ALBANY, Ga. -- When voters head to the polls in November to decide whether to renew a 1 percent special sales tax, they'll largely be considering whether to fund infrastructure projects like roads, sewers and bridges, repairs and new construction on government buildings, and other capital projects.
But also tucked into the referendum is funding for what local government officials call "quality-of-life" projects that don't serve a vital government or public safety function, but offer something that some say just makes living here better.
For SPLOST VI, one of the largest quality-of-life projects on the ballot will be a proposed mega-recreation center and sports park proponents say will allow the city and county to compete for major sports tournaments, improve economic development and give the public another resource in its recreation repertoire.
While the details for the project are sketchy at best at this point, Assistant City Manager James Taylor said the premise is to build a multi-use facility that will offer baseball, softball and tennis facilities, "at the minimum."
"The idea is to have a comprehensive sports park that can cater to as many sports as possible," Taylor said. "We'd like to include soccer as well, but that's dependent on space limitations and things like that."
The tennis facilities will actually be incorporated and paid for from funding left from SPLOST III. Voters initially approved the funds in that referendum for a planned stand-alone tennis center. Records from the Dougherty County Finance Department show that $719,000 is left in that fund, and the intent of both city and county elected leadership is to incorporate the tennis center as an element of the sports park.
But critics of government spending have grown weary of projects that started out as mere sales tax-funded construction only to have city and county officials fork over operational costs from property tax revenues as an annual subsidy.
The sports park will be built with sales tax revenues and will be operated largely under the auspices of the city of Albany, Taylor said, but he noted that much of the operational costs can me mitigated through conscious design decisions and revenue generation operations.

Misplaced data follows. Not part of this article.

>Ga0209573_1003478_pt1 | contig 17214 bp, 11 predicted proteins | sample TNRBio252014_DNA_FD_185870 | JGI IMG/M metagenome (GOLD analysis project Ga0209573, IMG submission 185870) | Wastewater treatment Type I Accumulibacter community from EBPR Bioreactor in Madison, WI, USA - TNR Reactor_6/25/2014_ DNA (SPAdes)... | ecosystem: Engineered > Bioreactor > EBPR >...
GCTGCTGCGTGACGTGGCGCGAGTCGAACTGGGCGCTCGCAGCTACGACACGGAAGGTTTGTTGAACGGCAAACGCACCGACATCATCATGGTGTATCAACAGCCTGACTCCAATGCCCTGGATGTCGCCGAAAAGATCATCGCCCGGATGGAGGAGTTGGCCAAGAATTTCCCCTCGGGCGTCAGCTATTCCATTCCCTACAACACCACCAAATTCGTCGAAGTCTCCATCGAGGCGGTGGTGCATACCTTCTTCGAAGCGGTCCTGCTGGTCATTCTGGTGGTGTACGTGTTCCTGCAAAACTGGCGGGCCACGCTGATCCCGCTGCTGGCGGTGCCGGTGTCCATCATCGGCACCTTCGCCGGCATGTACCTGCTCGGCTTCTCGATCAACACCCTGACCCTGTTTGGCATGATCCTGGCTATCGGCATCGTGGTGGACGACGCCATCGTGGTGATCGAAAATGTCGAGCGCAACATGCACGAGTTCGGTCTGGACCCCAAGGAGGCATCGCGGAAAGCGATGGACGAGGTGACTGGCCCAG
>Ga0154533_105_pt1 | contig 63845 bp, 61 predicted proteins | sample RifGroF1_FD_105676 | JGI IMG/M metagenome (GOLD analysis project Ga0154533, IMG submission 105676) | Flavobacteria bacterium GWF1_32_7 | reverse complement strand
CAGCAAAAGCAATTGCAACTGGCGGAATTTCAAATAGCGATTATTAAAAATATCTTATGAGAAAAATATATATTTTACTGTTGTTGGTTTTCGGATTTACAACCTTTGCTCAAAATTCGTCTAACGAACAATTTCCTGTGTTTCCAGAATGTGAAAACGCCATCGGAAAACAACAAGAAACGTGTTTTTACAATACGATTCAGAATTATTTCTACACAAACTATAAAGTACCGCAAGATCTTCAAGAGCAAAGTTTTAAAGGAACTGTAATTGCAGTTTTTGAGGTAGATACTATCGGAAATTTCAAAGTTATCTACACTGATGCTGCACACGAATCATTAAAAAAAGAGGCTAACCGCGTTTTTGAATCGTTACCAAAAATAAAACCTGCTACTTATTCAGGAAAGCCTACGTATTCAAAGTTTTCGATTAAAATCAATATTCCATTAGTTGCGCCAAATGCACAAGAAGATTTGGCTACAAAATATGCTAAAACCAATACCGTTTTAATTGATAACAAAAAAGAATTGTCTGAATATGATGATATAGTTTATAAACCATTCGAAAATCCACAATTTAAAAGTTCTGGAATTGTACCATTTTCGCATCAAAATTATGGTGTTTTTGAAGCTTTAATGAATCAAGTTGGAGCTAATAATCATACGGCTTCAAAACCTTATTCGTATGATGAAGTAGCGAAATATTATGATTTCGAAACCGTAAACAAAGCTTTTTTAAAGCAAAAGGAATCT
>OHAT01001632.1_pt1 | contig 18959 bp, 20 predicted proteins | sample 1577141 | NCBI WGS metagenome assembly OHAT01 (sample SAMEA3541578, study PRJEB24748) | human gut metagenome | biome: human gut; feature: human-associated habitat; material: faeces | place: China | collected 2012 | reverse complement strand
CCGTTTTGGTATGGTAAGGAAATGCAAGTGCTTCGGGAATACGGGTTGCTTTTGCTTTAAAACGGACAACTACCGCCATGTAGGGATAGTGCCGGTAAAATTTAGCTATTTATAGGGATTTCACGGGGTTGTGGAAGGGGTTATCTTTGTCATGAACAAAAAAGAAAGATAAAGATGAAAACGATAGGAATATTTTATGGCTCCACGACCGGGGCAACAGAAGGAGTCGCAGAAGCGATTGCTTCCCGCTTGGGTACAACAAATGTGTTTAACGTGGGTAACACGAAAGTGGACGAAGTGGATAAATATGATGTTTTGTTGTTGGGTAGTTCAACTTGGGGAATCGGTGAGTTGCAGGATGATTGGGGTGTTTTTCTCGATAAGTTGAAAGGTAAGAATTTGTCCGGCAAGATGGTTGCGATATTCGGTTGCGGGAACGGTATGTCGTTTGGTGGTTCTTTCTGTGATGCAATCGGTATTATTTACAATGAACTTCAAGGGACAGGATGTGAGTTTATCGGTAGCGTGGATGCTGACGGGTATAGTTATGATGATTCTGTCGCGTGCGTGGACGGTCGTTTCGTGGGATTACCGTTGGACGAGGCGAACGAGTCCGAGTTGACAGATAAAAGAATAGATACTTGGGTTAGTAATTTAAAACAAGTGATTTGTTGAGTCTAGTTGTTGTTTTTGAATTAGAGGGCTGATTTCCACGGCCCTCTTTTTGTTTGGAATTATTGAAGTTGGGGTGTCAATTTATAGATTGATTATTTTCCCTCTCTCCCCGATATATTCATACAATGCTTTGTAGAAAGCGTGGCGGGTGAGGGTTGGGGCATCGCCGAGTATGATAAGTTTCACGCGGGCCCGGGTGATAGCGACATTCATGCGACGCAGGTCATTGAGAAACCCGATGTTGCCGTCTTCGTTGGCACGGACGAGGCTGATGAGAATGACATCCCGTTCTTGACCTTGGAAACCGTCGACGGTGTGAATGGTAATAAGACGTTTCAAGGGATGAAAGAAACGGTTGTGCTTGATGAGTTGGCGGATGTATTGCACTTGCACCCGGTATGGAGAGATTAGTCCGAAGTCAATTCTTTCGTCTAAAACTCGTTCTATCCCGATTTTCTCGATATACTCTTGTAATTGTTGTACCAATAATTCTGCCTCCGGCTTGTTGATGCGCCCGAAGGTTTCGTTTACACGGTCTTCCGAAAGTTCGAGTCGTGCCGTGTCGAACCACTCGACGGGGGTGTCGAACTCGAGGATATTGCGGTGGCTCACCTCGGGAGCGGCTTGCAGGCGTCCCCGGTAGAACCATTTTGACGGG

"There are opportunities, through green energy grants and credits, to help defray costs with utilities and things like that, and the thinking is that it would be as self-sustaining as possible through things such as concessions, rental fees and the like," Taylor said.
If the proposed facility isn't self-sustaining, many downtown believe quality-of-life projects like this one are vital to a multicultural and diverse community and say they are willing to offer some degree of funding.
The city typically operates the Albany Civic Center and Albany Municipal Auditorium at a loss in an effort to keep the venues affordable and accessible to the public.
Those in local government are just now beginning discussions of more concrete aspects of the project, such as possible site locations and infrastructure needs, but Taylor said that initial thoughts on the matter are that the park would be centrally located somewhere in the heart of the city, although he did say that expansion on Paul Eames Sports Park is a possibility.
"With these types of developments, you have to keep certain things in mind, such as accessibility and location to major thoroughfares and roads and distance from motels and hotels," he said. "Paul Eames would be perfect in one sense because it's close to the expressway. But it's a bit of ways to the nearest hotel."
Taylor said those discussions will intensify closer to the referendum and, of course, if it passes.
"It has to pass first, so we don't want to get too far ahead of ourselves," he said.